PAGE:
Hell to Eternity (1960): Phil Karlson’s WWII Biopic, Starring Jeffrey Hunter (Playing Hispanic

Based on the real experiences of Marine hero Pfc. Guy Gabaldon, a Los Angeles Hispanic boy raised by a Japanese-American foster family, Phil Karlson’s Hell to Eternity is a well-intentioned and well-executed movie, starring a handsome Caucasian actor in the lead, Jeffrey Hunter. (If the movie were made today, it would have been more careful and authentic in the casting).

In 1957, Gramercy bought the screen rights of Gabaldon’s story, which had been featured on the TV show This Is Your Life.

Tale begins in Depression era L.A., when Guy Gabaldon gets into a fight at school when another boy snitches about his breaking into a grocery store. After Japanese-American Kaz Uni (brother of Guy’s teacher) finds out Guy’s mother is in the hospital and his father is dead, he invites Guy into his family. Guy learn Japanese, and when his mother dies, the Unis adopt him.

After the Pearl Harbor attack, Gabaldon’s foster family is sent to internment camp. Gabaldon is drafted, but fails his physical exam due to perforated eardrum.  Nonetheless, George and Kaz were allowed to join the Army and are now fighting in Italy. Gabaldon then enlists in the Marines on the strength of his language skills.

At first, Gabaldon doesn’t get along with Platoon Sergeant Bill Hazen at Camp Pendleton, but eventually wins him over.  Shipped to Hawaii to join the Regimental Intelligence Section, he and his pals get booze and socialize with Japanese-American women.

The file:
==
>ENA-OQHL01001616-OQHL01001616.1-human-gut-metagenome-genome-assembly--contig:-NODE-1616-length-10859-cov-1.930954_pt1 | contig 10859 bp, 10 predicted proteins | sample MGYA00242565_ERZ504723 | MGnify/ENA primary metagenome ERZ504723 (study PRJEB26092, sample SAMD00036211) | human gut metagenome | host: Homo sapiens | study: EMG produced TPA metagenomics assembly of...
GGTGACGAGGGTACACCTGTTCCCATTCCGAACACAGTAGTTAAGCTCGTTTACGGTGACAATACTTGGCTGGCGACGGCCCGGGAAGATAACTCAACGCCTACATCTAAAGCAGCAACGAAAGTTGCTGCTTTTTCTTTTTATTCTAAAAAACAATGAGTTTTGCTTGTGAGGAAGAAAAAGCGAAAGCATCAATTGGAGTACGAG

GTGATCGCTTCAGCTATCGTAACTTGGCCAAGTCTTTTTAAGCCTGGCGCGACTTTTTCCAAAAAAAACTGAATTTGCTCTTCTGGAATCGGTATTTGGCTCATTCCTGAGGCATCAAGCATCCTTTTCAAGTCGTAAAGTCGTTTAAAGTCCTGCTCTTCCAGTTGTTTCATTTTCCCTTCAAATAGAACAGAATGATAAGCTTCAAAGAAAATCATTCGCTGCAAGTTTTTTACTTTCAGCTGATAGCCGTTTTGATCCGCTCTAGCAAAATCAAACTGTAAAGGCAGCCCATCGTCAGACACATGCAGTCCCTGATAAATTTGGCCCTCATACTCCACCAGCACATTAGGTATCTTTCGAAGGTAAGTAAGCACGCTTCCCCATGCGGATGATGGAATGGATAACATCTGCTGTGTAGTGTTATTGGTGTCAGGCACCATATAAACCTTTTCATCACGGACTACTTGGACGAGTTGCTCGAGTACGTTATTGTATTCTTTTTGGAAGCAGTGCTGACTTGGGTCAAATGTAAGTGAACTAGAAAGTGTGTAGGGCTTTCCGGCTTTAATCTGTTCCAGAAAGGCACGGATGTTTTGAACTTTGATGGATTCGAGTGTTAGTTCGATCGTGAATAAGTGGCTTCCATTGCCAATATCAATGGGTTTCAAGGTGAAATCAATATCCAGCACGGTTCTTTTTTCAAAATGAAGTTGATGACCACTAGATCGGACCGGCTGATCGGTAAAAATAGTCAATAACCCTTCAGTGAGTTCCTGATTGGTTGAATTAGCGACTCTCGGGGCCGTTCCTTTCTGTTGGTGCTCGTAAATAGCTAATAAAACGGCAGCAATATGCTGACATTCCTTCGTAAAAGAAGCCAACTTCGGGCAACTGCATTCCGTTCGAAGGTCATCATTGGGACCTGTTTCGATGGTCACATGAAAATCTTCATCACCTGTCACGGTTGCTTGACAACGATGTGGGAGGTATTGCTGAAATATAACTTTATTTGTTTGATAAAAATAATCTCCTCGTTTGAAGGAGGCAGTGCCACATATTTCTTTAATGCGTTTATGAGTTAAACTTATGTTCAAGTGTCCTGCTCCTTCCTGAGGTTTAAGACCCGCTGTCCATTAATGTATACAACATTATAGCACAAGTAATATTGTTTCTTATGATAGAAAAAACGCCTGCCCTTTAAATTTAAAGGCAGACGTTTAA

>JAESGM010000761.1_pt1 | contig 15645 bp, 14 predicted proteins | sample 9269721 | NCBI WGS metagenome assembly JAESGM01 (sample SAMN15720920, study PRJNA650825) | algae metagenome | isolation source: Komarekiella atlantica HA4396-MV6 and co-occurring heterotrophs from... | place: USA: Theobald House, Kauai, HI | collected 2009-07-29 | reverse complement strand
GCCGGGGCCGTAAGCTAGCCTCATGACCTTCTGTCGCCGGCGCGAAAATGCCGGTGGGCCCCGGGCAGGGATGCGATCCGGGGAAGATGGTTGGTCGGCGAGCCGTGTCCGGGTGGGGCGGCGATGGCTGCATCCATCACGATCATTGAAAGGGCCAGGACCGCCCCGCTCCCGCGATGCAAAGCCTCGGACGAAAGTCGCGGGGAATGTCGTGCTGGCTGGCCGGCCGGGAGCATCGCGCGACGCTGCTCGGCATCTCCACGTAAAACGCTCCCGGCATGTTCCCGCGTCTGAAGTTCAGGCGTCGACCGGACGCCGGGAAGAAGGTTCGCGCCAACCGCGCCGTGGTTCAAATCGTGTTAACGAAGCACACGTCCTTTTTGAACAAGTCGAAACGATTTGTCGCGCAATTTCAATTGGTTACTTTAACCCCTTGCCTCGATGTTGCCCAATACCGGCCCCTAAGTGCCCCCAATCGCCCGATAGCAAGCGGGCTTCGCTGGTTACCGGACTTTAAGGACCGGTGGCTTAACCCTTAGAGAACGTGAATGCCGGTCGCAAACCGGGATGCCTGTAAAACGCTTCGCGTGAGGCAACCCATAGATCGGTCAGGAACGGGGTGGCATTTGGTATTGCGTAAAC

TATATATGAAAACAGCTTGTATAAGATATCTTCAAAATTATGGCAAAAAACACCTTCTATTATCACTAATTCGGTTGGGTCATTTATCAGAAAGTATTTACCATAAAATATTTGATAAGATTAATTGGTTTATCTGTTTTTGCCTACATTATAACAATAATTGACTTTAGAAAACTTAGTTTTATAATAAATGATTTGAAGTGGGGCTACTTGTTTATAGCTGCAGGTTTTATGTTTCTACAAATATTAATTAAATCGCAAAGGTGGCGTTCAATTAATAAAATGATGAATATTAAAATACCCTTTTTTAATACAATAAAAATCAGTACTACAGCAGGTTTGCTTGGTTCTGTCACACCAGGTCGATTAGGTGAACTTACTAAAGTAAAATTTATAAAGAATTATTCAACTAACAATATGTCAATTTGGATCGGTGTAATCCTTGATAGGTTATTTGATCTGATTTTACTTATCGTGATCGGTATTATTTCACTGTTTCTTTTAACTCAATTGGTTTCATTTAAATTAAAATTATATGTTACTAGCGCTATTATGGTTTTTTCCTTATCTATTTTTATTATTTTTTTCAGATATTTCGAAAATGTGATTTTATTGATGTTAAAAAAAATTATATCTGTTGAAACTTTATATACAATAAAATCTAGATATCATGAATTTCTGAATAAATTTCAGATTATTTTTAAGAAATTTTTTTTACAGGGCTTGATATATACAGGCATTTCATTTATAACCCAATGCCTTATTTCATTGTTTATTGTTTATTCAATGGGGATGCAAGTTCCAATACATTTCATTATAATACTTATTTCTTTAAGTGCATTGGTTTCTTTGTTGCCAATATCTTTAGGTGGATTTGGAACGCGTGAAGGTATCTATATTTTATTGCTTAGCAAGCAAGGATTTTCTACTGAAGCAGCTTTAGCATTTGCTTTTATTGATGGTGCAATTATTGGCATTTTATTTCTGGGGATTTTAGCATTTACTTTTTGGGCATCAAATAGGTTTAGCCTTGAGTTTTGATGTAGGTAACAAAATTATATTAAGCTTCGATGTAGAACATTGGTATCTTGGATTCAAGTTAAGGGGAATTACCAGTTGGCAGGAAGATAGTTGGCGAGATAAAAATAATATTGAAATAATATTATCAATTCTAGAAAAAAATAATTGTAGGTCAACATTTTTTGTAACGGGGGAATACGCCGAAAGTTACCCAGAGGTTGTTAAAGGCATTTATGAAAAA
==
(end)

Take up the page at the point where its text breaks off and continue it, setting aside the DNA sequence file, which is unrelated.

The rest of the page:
He freezes when he comes under fire for the first time, but later regains his composure. His Japanese language skills prove effective in persuading Japanese soldiers to surrender.

During a Banzai charge, Lewis is killed, and later during the campaign for the island, Hazen is shot and then killed by a Japanese swordsman. Angry, Gabaldon starts killing them ruthlessly.

After observing civilians kill themselves rather than surrender, he remembers George and changes back to his previous civil ways. In the end, during a crucial battle, he convinces 1000 Japanese soldiers and 500 civilians to surrender.

Director Karlson consider Hell to Eternity, which was shot on location in Okinawa, to be one of his “most important” pictures, because it was based on Nisei’s true story, but was disappointed when distributor Allied Artists (UA) treated it as just another war movie.